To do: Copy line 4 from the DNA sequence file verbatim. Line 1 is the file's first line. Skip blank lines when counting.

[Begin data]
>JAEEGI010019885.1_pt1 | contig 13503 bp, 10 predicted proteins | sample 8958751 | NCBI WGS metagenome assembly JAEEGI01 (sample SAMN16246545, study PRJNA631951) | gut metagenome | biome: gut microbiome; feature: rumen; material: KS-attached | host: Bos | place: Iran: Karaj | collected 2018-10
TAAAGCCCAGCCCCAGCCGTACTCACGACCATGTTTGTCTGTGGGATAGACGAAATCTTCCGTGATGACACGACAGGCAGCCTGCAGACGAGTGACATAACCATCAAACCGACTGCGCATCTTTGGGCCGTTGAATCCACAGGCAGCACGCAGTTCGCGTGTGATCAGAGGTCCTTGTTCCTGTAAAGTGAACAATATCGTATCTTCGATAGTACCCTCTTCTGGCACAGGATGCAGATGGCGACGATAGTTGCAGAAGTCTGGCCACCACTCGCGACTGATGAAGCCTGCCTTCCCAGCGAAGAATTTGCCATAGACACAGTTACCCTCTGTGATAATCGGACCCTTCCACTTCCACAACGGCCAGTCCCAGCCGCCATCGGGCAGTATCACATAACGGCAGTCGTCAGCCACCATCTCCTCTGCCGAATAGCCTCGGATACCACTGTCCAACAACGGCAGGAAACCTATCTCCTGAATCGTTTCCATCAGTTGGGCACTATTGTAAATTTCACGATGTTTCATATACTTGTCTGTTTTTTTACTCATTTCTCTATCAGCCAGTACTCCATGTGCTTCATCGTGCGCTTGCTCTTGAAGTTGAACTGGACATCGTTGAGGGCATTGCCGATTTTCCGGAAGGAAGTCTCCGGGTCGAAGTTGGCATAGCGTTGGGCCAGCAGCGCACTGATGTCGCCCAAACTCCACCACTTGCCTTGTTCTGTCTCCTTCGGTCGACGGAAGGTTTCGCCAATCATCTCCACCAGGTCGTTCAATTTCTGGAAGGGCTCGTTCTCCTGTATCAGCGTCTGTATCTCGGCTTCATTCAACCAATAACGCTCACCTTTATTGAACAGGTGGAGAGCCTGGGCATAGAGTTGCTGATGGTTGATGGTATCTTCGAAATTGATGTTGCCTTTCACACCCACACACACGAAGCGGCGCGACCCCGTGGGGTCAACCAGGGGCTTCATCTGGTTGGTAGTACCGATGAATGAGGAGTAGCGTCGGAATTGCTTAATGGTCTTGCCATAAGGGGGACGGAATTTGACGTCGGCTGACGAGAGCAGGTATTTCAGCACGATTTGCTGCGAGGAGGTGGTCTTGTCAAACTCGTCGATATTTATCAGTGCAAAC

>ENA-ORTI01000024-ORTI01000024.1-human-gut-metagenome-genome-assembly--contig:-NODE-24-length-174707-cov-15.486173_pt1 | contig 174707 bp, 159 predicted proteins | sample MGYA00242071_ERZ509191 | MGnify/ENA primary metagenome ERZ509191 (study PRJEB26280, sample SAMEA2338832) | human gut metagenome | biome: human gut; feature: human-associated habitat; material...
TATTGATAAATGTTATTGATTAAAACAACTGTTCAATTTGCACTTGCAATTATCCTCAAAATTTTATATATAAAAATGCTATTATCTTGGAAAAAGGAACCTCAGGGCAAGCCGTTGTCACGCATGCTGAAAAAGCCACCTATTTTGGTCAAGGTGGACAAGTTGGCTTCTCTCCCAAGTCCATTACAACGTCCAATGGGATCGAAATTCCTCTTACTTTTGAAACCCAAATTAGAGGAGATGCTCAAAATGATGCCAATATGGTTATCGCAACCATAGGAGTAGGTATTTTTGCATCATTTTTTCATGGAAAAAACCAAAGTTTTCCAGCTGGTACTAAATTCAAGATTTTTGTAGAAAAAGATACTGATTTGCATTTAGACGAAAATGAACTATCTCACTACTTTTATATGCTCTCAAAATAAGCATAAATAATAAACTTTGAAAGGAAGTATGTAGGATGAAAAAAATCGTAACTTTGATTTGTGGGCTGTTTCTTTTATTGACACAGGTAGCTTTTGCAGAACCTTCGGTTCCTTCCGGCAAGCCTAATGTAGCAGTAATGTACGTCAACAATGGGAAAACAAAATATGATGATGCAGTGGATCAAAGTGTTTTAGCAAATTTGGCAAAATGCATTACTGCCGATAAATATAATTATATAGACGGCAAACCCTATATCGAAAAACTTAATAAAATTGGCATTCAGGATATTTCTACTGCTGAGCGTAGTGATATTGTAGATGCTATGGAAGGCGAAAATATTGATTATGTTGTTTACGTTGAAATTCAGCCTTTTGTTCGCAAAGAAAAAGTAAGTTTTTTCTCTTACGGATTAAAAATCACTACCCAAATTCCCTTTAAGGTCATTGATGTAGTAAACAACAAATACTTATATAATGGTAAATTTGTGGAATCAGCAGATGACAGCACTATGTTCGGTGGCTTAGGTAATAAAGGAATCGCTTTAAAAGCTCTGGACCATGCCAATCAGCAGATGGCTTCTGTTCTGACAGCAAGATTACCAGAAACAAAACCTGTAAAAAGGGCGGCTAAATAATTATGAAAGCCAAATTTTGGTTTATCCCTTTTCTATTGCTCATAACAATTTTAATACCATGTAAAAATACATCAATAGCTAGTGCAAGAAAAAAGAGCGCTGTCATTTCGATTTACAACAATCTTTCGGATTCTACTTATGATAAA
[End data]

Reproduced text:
TATTGATAAATGTTATTGATTAAAACAACTGTTCAATTTGCACTTGCAATTATCCTCAAAATTTTATATATAAAAATGCTATTATCTTGGAAAAAGGAACCTCAGGGCAAGCCGTTGTCACGCATGCTGAAAAAGCCACCTATTTTGGTCAAGGTGGACAAGTTGGCTTCTCTCCCAAGTCCATTACAACGTCCAATGGGATCGAAATTCCTCTTACTTTTGAAACCCAAATTAGAGGAGATGCTCAAAATGATGCCAATATGGTTATCGCAACCATAGGAGTAGGTATTTTTGCATCATTTTTTCATGGAAAAAACCAAAGTTTTCCAGCTGGTACTAAATTCAAGATTTTTGTAGAAAAAGATACTGATTTGCATTTAGACGAAAATGAACTATCTCACTACTTTTATATGCTCTCAAAATAAGCATAAATAATAAACTTTGAAAGGAAGTATGTAGGATGAAAAAAATCGTAACTTTGATTTGTGGGCTGTTTCTTTTATTGACACAGGTAGCTTTTGCAGAACCTTCGGTTCCTTCCGGCAAGCCTAATGTAGCAGTAATGTACGTCAACAATGGGAAAACAAAATATGATGATGCAGTGGATCAAAGTGTTTTAGCAAATTTGGCAAAATGCATTACTGCCGATAAATATAATTATATAGACGGCAAACCCTATATCGAAAAACTTAATAAAATTGGCATTCAGGATATTTCTACTGCTGAGCGTAGTGATATTGTAGATGCTATGGAAGGCGAAAATATTGATTATGTTGTTTACGTTGAAATTCAGCCTTTTGTTCGCAAAGAAAAAGTAAGTTTTTTCTCTTACGGATTAAAAATCACTACCCAAATTCCCTTTAAGGTCATTGATGTAGTAAACAACAAATACTTATATAATGGTAAATTTGTGGAATCAGCAGATGACAGCACTATGTTCGGTGGCTTAGGTAATAAAGGAATCGCTTTAAAAGCTCTGGACCATGCCAATCAGCAGATGGCTTCTGTTCTGACAGCAAGATTACCAGAAACAAAACCTGTAAAAAGGGCGGCTAAATAATTATGAAAGCCAAATTTTGGTTTATCCCTTTTCTATTGCTCATAACAATTTTAATACCATGTAAAAATACATCAATAGCTAGTGCAAGAAAAAAGAGCGCTGTCATTTCGATTTACAACAATCTTTCGGATTCTACTTATGATAAA